Creditor proofing is problematic for a PC for a lawyer. I have the same issue as an accountant. It is my understanding a Holdco strategy will not work for lawyers based on the Law Society rules. You may want to discuss with your accountant whether the use of a management company or something similar would benefit you or whether you have a source of income that can be carved out of your PC as non professional.

  3. Hi Mark,
    Great blog! I have a Hold co and an Op Co. Op Co does business consulting work. So there are no significant physical assets (like machinery). If Hold Co loans money to Op Co, how can this loan be secured by Hold Co? My perception is that some physical asset needs to be pledged to do a GSA. Thanks for your help on this.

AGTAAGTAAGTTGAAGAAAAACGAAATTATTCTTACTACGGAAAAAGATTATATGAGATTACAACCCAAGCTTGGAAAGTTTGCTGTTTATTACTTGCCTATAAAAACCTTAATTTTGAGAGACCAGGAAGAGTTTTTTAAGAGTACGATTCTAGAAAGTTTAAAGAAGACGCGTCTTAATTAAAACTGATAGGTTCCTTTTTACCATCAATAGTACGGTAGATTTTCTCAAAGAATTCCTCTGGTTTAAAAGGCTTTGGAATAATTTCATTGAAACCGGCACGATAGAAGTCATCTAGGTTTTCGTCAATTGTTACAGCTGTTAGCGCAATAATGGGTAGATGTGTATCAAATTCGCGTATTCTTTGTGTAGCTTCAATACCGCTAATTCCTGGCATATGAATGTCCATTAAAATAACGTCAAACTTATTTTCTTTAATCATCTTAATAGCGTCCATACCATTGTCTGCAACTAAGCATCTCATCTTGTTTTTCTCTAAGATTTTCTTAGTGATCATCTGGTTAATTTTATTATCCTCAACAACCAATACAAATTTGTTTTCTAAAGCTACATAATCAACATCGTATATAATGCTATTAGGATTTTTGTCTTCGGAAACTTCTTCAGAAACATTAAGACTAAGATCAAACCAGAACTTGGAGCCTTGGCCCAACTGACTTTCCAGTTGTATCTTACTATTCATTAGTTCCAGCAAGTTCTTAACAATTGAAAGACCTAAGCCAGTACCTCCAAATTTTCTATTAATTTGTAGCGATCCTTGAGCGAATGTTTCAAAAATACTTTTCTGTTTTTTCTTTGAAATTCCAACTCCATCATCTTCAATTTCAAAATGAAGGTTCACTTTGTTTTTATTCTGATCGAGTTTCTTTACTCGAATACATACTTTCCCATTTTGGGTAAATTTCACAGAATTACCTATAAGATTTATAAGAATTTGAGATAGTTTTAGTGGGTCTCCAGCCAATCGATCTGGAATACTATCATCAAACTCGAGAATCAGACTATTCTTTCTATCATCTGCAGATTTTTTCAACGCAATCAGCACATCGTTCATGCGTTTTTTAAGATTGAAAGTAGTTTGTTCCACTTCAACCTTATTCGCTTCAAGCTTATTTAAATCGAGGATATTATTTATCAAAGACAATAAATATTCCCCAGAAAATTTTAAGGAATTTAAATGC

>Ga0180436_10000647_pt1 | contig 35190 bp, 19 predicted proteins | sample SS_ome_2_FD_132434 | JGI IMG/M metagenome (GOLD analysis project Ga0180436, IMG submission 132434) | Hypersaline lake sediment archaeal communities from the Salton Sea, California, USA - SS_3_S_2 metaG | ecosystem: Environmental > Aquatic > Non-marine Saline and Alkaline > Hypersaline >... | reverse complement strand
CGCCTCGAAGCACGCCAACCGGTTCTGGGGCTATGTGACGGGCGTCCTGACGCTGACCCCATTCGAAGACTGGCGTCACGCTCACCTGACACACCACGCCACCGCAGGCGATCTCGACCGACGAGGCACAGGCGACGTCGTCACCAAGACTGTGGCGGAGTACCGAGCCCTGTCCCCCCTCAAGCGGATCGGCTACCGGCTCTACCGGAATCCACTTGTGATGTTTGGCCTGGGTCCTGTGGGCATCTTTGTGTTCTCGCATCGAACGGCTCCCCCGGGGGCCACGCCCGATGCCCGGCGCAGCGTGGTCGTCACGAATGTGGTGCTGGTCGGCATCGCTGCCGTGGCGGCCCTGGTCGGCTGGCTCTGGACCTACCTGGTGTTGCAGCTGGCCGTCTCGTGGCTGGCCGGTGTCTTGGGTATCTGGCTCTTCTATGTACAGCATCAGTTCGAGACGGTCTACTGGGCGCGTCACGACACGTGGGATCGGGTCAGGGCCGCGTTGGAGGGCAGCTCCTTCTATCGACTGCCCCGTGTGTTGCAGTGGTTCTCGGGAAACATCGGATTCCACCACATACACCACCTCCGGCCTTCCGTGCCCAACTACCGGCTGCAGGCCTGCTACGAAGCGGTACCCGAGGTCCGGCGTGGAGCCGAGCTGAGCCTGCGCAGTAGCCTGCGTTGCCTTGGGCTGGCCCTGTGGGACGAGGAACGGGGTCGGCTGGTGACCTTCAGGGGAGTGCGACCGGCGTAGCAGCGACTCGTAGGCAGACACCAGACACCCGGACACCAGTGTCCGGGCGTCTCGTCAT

1. Hi Russell

      This is legal advice so you need to speak to your lawyer. However, if you have retained earnings to creditor proof, I would think you must have assets in excess of liabilities and therefore assets to secure?

  4. Hi Mark, thanks for the prompt reply! Yes, the Op co has assets in the form of cash in bank and accounts receivable, not physical inventory. Is it possible to secure the loan from Hold Co by pledging Op Co's cash and AR? Thanks!

    1. You would have to ask your lawyer, I am not 100% sure, so dont want to provide a definitive answer.

  5. Hi Mark—a lot of useful information on this blog—great job!

    Can a holdco be issued non-voting shares of an opco to preserve the capital gains exemption? In this scenario, the opco's voting shares would still be held by an individual, not the holdco. Is the holdco/opco relationship, as defined by the CRA, maintained in this type of setup? Are there any consequences you foresee of setting up this way?


    1. Hi Anon

      This is a complex transaction, you need to discuss with your accountant. However, typically non-voting shares would not be used to achieve your goal.